There are substances in the air which, at high concentrations, can lead to harmful effects on health or the environment. This depends primarily on the dose and the duration of exposure or enclosure. Formaldehyde is a volatile organic compound (2) (VOC) released in small concentrations from many commonly used products : insulating foam, lacquers, glues, varnishes, inks, resins, paper, household products, pesticides, certain types of chipboard and plywood. It is also used in some cosmetics and textiles.
The concentration of formaldehyde in the air was measured in various environments : exterior, intermediate (libraries, shopping centres, train stations) and interior (individual homes). In around 10% of the studied locations, the level of formaldehyde was found to be greater than 50 µg m-3 (3). The World Health Organisation (WHO) estimates that 100 µg m-3 for 30 minutes corresponds to acute exposure, the recommended value of formaldehyde exposure in an interior environment. According to the results obtained by the Physical Chemistry of the Atmosphere Laboratory (ULP/CNRS joint research unit) in collaboration with the Pneumology Department of the Strasbourg University Hospitals (4), the researchers of these two teams suggest a new value of between 50 and 60 µg m-3 for chronic exposure. Effectively, when people suffering from asthma stay at home, they are constantly exposed to low concentrations of formaldehyde over a period of hours and not intermittently for a period of 30 minutes. This study was performed in the Lower-Rhine region on a population of non-smoking, allergic asthmatics not exposed to formaldehyde in their professional life compared to a control population.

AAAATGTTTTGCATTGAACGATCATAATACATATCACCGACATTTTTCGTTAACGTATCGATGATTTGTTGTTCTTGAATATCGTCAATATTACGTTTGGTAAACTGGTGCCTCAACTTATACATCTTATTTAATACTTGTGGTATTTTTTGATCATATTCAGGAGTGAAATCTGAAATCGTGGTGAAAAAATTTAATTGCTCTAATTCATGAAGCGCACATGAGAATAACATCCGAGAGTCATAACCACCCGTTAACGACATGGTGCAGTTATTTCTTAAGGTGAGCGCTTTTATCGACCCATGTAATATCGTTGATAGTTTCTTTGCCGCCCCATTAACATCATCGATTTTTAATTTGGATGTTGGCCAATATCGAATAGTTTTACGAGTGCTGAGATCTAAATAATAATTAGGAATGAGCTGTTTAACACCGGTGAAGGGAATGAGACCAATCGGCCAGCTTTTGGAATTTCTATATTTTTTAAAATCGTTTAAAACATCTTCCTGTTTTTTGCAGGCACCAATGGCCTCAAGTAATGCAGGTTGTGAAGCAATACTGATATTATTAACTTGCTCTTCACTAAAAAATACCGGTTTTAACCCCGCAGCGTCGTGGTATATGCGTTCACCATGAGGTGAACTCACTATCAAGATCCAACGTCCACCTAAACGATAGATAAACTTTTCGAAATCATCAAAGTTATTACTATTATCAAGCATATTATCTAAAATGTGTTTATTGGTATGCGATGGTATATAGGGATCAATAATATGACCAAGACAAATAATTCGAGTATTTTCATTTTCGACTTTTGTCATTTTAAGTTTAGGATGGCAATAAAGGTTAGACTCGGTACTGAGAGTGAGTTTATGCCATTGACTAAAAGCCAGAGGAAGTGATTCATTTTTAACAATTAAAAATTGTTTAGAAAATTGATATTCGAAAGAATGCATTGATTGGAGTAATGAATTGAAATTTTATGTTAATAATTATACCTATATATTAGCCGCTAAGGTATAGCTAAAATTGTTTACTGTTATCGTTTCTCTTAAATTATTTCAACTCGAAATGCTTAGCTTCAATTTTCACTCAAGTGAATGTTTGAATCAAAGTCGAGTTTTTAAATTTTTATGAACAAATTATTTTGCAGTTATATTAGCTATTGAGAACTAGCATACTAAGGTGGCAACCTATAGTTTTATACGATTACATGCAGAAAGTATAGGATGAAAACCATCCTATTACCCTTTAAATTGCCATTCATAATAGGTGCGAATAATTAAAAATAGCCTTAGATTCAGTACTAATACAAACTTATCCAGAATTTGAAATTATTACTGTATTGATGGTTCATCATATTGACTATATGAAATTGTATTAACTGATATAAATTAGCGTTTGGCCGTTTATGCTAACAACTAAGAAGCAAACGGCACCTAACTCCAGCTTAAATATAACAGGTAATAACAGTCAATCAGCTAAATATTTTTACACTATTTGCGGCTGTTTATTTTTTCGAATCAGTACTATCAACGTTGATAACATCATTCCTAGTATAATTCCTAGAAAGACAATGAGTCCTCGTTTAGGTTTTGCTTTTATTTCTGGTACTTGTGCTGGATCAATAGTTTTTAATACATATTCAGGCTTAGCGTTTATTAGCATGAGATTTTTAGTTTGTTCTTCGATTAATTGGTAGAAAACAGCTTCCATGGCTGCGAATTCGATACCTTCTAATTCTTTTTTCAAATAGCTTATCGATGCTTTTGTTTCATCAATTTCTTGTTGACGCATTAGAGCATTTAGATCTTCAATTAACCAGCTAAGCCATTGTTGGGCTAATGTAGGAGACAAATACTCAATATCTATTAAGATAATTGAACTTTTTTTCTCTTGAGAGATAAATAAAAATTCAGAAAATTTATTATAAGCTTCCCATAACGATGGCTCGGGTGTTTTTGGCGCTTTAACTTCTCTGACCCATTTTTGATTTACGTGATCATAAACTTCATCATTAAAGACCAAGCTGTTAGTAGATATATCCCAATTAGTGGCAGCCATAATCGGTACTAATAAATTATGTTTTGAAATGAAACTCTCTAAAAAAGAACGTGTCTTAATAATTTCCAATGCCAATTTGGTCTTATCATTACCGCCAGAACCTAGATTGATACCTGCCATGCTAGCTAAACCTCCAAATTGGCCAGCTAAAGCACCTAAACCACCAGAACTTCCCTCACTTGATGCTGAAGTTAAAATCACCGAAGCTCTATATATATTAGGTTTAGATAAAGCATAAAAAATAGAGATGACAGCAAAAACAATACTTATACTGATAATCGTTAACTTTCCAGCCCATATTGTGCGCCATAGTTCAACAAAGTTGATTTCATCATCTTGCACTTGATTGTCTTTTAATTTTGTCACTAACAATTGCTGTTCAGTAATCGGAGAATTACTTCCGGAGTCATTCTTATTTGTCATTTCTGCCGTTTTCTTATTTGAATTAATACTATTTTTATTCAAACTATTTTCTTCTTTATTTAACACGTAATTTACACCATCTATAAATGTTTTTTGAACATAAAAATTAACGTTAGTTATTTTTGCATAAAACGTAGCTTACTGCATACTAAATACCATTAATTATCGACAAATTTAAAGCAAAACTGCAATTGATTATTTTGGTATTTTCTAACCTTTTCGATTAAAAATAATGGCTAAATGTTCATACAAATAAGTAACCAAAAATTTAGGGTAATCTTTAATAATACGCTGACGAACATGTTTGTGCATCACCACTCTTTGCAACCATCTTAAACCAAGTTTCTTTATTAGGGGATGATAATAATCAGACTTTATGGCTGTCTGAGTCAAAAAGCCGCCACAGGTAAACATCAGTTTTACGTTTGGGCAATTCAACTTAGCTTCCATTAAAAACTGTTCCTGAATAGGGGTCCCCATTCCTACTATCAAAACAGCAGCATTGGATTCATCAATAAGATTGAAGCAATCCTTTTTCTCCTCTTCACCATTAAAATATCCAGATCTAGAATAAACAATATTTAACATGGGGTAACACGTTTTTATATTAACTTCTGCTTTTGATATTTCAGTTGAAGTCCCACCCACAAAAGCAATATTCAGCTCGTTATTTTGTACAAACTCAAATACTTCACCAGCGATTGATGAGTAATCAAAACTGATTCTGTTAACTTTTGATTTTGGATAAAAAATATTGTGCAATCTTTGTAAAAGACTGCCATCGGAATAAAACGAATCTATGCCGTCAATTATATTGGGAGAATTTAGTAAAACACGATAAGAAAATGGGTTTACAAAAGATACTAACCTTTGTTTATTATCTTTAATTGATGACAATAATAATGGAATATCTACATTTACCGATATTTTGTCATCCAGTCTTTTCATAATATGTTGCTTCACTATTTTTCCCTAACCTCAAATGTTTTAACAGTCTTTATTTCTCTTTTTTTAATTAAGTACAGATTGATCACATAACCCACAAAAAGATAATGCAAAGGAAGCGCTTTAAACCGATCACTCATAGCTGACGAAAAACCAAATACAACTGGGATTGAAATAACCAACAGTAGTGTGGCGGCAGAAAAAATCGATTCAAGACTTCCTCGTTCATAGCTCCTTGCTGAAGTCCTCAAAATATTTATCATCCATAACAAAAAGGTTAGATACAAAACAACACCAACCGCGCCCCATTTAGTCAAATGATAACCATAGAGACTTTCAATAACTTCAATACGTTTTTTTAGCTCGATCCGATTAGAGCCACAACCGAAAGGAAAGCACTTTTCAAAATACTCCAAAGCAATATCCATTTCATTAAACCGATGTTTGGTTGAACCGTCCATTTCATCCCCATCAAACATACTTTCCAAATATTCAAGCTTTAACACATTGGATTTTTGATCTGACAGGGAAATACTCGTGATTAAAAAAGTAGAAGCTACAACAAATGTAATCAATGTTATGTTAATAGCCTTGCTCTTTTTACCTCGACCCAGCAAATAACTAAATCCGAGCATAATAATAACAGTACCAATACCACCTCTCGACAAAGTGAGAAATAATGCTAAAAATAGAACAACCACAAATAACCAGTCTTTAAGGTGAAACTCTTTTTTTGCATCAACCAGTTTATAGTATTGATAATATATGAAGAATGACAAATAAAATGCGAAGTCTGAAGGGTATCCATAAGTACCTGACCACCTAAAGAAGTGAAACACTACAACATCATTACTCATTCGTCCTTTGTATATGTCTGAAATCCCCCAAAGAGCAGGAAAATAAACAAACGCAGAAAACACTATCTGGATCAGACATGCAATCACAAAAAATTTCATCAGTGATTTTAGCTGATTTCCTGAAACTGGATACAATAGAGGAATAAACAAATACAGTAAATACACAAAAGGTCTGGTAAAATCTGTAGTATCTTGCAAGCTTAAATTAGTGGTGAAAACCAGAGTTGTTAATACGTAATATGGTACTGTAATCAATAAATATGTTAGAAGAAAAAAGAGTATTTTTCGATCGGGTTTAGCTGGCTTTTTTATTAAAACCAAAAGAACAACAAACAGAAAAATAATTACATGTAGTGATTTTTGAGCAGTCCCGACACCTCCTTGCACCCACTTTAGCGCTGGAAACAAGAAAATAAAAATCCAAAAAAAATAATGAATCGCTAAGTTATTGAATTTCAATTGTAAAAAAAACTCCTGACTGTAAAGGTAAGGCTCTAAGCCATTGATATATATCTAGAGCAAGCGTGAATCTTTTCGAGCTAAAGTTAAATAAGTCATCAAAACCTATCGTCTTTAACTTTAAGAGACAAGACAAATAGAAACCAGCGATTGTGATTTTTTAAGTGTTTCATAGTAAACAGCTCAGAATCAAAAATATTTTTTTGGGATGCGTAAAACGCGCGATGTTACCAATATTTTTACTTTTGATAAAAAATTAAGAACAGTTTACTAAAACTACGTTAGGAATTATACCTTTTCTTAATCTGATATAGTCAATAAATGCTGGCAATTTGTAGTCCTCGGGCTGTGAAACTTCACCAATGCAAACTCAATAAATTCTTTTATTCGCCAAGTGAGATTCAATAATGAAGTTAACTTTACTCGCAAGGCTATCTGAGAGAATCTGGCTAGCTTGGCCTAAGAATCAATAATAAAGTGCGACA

The obtained results, supported by the Région Alsace, the French Environment and Energy Management Agency (ADEME) and the French Ministry for Regional Planning and Environment, raises the question on whether manufacturers of construction materials, furniture and maintenance products will take this new recommendation into account. It has also provided new clues in the study of allergic reactions to atmospheric pollutants present in our everyday environment.
Isabel Pellon Zarragoitia | alfa
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